Building international connections

In 2019, Galusek received a Slovak Scientist of the Year award in the category ‘Personality of International Cooperation’. He owes his success in part to spending quite a lot of time abroad and to having created a network of contacts early in his career. He worked in Germany at Darmstadt University of Technology and Karlsruhe University of Technology, and in Great Britain at Brunel University and the University of Leeds.

“I made contacts there. Then it was very important to go to conferences. In short, you had to show your face so that people get to know, hear and see you at lectures, and know that you are doing something interesting. Then it is very important to get close to those people as well. I’ll put it this way; to actually sit down with them in a bar in the evening for a beer. That’s how friendships are formed. Then, when you approach them with an idea for a project, they’ll say ‘Hey, why not? After all, we know each other. Let’s do it.’,” he says, adding that it is important that excellent scientists in Slovakia are not afraid to communicate.

“To a certain extent, the idea of being small is inside of us, as if to say: ‘How can we compete with the likes of Germans or the British?’ However, when you get there and start working with them, you will find that we are no less knowledgeable, no less capable. Sometimes, maybe, we have a more open mind, because we always had to manage, as there was no money for many things. I never felt that my foreign mentors or colleagues took me as inferior for coming from Slovakia, from eastern Europe.”

Interestingly, Galusek himself originally had no plans to research glass; instead, he wanted to be an archaeologist. But he got into the study of ceramics, and his stays abroad were devoted to this area as well. When he was deciding where he would go after finishing his doctorate, an offer emerged to work at the then small glass research centre in Trenčín.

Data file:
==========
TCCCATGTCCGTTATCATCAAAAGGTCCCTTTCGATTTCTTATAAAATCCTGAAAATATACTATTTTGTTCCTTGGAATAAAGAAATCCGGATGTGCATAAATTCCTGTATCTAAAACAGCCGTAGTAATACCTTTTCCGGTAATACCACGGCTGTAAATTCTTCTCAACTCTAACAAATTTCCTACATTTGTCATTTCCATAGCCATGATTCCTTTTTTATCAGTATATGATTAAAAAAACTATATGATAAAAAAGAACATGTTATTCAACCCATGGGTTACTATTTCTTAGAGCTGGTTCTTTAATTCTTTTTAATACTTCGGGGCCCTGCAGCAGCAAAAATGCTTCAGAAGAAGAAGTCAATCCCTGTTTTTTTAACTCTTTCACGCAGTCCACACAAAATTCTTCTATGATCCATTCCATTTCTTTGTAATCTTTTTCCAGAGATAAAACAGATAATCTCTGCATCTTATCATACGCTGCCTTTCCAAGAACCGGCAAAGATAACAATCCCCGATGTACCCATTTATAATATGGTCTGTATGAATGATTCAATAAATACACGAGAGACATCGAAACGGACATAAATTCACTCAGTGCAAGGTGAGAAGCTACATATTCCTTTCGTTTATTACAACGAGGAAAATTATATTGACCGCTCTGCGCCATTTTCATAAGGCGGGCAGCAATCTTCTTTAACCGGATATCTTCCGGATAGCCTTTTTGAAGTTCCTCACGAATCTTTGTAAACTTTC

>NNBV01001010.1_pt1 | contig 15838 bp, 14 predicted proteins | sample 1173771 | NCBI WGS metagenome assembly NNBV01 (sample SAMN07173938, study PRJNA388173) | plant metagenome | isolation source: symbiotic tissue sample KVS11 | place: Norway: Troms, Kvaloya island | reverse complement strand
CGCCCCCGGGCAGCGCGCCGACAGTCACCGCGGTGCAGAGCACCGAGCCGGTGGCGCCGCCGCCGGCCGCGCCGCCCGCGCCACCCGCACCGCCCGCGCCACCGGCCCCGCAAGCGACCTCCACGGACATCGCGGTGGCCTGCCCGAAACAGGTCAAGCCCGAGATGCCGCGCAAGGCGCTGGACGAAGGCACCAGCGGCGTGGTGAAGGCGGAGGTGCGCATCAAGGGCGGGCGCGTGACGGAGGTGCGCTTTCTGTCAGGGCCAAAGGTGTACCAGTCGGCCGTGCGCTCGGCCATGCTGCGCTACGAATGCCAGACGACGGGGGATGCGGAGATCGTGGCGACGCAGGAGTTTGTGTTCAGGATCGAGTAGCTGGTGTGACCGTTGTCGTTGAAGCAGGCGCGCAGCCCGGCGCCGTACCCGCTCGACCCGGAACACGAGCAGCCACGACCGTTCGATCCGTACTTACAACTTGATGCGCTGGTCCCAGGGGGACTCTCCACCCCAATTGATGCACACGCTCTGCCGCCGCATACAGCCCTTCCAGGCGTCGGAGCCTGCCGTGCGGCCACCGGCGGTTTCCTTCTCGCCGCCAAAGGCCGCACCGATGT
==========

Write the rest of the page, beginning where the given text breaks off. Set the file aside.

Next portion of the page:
“I come from Trenčín, it was suitable to return to my home town. In a way, when I look back, I think it was probably the best thing I did in my life. If I compare it with, say, Bratislava, where there are many institutes and universities, and thus a lot of competition, staying at a small university gives a person sometimes unexpected advantages. This is exactly what one of my project partners, [biomaterials professor] Aldo Boccaccini, told me. He started at Imperial College London but then moved to a university in Germany. His former colleagues thought he was crazy to go to what they saw as a rural university. He too said that it was the best thing he ever did in his life. Now he has a large group and is one of the most cited scientists in the world,” concludes Galusek.